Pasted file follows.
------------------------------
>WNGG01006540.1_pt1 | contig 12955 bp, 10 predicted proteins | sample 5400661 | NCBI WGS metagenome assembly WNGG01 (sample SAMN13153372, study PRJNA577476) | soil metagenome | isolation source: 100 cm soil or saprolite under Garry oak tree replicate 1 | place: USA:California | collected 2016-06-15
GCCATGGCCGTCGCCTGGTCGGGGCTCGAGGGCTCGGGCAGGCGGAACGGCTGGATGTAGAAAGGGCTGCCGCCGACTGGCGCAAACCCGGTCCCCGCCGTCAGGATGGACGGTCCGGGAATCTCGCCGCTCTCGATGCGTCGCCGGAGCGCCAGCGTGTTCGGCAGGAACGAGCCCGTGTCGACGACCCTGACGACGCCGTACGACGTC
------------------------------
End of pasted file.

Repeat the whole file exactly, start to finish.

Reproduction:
>WNGG01006540.1_pt1 | contig 12955 bp, 10 predicted proteins | sample 5400661 | NCBI WGS metagenome assembly WNGG01 (sample SAMN13153372, study PRJNA577476) | soil metagenome | isolation source: 100 cm soil or saprolite under Garry oak tree replicate 1 | place: USA:California | collected 2016-06-15
GCCATGGCCGTCGCCTGGTCGGGGCTCGAGGGCTCGGGCAGGCGGAACGGCTGGATGTAGAAAGGGCTGCCGCCGACTGGCGCAAACCCGGTCCCCGCCGTCAGGATGGACGGTCCGGGAATCTCGCCGCTCTCGATGCGTCGCCGGAGCGCCAGCGTGTTCGGCAGGAACGAGCCCGTGTCGACGACCCTGACGACGCCGTACGACGTC